Greg Satell of Forbes recently wrote, “Digital technology has markedly evened out the playing field. Startups become billion dollar companies overnight while venerable brands like Kodak and Blockbuster hit the skids. This turn of events presents considerable challenges for managers.  While there are still some advantages to scale, the disadvantages often outweigh them.  You have lots of customers, a large workforce and stodgy institutional investors to keep happy, all of which contribute to strategic rigidity.  To compete in the new economy, we need a new playbook.”

He continued, “Heads turned when Jeff Bezos bought The Washington Post for $250 million.  WaPo is, after all, a historic institution, founded in 1877 and famous for breaking stories like the Watergate scandal.  With 640 journalists and the clout that comes with a storied heritage, the paper exemplifies just the kind of scale advantages that Coase and Porter touted. Yet in 2011, the 6 year-old Huffington Post, with just a handful of journalists, sold for $315 million.  By any conventional measure, HuffPo is no match for WaPo in size or stature, but yet it is worth more. How could that be?”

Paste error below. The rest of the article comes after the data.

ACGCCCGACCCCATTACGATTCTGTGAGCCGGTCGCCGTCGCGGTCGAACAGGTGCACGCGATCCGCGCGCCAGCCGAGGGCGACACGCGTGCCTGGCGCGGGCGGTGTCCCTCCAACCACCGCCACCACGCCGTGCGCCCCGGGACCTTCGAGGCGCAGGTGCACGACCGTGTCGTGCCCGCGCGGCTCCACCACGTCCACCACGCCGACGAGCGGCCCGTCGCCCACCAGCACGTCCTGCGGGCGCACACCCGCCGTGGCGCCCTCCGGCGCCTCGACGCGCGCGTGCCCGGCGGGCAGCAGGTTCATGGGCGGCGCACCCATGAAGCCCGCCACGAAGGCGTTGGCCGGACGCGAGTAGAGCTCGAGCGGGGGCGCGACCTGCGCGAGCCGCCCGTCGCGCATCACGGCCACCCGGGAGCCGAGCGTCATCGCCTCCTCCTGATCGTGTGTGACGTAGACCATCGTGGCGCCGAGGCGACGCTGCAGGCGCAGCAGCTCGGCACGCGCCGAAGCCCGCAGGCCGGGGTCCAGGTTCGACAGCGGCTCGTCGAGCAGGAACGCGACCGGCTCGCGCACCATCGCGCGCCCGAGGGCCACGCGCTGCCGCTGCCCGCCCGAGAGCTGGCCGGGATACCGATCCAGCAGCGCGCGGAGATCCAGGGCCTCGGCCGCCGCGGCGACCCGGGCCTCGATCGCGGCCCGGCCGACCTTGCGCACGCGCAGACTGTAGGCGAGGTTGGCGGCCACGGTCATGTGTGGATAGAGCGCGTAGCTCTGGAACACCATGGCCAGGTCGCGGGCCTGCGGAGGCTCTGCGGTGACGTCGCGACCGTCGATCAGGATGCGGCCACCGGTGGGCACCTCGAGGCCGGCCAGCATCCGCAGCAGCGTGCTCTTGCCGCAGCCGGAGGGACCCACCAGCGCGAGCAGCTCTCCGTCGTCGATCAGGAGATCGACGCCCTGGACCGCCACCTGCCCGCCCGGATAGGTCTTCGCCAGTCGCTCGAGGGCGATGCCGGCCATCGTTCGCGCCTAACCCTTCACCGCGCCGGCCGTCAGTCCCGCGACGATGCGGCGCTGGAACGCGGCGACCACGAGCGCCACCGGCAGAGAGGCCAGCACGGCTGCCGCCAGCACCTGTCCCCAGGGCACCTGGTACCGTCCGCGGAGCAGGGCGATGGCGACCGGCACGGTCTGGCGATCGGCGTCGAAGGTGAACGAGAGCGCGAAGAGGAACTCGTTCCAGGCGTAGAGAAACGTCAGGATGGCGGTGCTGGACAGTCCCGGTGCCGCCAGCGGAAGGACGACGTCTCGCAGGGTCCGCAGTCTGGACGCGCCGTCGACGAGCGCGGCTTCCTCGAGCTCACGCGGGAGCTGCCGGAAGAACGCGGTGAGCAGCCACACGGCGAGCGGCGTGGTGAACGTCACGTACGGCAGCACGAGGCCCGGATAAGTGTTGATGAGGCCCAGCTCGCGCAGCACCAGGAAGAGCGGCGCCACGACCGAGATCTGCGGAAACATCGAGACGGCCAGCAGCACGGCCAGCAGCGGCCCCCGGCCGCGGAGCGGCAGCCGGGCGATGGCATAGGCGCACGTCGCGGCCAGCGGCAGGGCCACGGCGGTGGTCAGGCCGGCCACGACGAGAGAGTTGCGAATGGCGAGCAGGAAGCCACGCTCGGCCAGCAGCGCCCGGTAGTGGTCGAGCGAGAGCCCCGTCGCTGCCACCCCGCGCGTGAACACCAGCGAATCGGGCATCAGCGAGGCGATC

Satell added, “I think a big part of the answer lies in something James Manyika, a Director of the McKinsey Global Institute, told me about data analytics.  He said that even firms of the same size, in the same industry with the same IT budget and competing for the same customers, vary markedly in their ability to use technology. Clearly, digital technology has enabled a new semantic economy where access and scale have been decoupled.  When access is universal, or nearly so, size doesn’t really matter.”

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